Card profile level strategies
Phase out less secure profiles: Issuers can do away with card profiles that are prone to replay attack in the unsecured communication with the contactless reader. This includes those profiles that do not interactively create cryptograms with the readers.
Restrict transaction limits: Tokenization reduces the amount of vulnerable and information susceptible to compromise stored in phone memory by replacing sensitive data such as the personal account number (PAN) with an alternate identifier or token. Issuers can consider keeping the upper transaction limit for the token low enough to deter attackers.
Stringent certification criteria
Certifying authorities can raise the bar high enough for certifying applications that hold financial data. This means defining strict security requirements in application security areas such as data storage, application integrity and communication.
Obfuscation, white-box cryptography and other in-app strategies
Adaption of techniques such as obfuscation, white-box cryptography and proprietary protection strategies within the application code against various threats by the application providers will help minimize the threats. Software on-device must defend against static code analysis and reverse engineering. This is all the more important in case of devices that do not have hardware based security such as a secure element to store sensitive data. Care must be taken that the security measures do not negatively affect the performance and the user experience.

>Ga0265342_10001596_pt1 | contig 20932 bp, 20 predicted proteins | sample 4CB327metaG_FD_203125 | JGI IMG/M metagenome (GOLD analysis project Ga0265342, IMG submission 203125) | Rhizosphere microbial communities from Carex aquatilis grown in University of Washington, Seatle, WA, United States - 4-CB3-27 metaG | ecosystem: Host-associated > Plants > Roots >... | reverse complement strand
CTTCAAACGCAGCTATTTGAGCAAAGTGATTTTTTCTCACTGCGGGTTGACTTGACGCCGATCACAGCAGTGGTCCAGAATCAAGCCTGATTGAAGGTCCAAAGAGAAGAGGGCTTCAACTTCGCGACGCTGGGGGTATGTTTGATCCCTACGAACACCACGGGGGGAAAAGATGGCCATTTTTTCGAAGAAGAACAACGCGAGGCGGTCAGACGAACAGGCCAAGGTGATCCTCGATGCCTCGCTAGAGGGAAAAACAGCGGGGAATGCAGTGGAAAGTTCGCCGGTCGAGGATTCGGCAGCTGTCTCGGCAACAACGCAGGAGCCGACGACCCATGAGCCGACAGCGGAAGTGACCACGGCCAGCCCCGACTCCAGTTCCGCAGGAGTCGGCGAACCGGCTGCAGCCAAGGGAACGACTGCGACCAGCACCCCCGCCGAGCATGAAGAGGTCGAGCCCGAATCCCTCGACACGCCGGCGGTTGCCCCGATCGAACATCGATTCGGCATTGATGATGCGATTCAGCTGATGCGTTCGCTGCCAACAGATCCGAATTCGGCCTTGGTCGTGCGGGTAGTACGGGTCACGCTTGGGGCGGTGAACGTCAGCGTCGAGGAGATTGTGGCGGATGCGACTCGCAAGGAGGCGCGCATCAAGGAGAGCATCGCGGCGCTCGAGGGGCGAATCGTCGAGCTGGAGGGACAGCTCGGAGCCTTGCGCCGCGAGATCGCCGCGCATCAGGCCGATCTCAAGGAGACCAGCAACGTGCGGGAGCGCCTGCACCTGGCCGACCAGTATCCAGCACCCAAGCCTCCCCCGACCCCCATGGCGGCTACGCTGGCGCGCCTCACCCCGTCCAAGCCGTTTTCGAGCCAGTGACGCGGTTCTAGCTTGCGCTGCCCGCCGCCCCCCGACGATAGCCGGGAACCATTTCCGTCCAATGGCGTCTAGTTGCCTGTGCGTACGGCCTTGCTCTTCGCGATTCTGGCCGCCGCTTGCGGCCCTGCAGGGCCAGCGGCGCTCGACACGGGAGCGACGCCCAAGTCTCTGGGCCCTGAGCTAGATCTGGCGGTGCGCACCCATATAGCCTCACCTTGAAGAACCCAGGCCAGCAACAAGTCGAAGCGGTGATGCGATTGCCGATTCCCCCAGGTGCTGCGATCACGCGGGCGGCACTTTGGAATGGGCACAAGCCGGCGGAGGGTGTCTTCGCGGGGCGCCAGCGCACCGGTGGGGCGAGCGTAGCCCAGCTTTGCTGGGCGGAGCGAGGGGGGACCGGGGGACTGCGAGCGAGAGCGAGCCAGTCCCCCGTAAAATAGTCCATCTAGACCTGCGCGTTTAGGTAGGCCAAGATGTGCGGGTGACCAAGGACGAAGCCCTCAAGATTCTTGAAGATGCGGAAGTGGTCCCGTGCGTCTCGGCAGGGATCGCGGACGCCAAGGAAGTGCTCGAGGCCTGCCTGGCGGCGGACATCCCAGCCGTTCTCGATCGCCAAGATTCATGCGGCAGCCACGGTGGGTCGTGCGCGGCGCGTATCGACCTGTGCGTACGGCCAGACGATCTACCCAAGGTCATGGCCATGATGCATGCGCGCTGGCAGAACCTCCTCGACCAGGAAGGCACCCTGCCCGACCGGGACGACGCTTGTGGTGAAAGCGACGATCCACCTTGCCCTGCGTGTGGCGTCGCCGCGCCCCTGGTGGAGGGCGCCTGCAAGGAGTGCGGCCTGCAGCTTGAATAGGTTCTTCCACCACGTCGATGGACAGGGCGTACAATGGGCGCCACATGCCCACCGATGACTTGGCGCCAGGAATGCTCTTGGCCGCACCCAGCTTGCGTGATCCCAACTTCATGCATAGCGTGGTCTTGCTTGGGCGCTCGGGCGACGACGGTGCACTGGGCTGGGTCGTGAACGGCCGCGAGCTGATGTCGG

End user education
Application providers and issuers can warn end users about the threat possibilities and educate them about best practices in using the mobile financial applications to minimize threats.
Mobile payment fraud – end note
History has shown that cyber criminals are not discouraged by even very difficult to find vulnerabilities. They are known to devise novel ways to beat the technology and commit fraud. Vendors and participants in the mobile payments ecosystem must identify all the vulnerabilities, address them sufficiently, and constantly reevaluate security. It’s either that or become the unwilling protagonist in a B movie production about a patsy getting scammed out of millions. And as they saying goes, if you don’t know who is the patsy, it’s probably you.
Learn more about how Sequent leverages on-device software, tokenization, dynamic issuance and management to secure cloud-based mobile payments in our new white paper: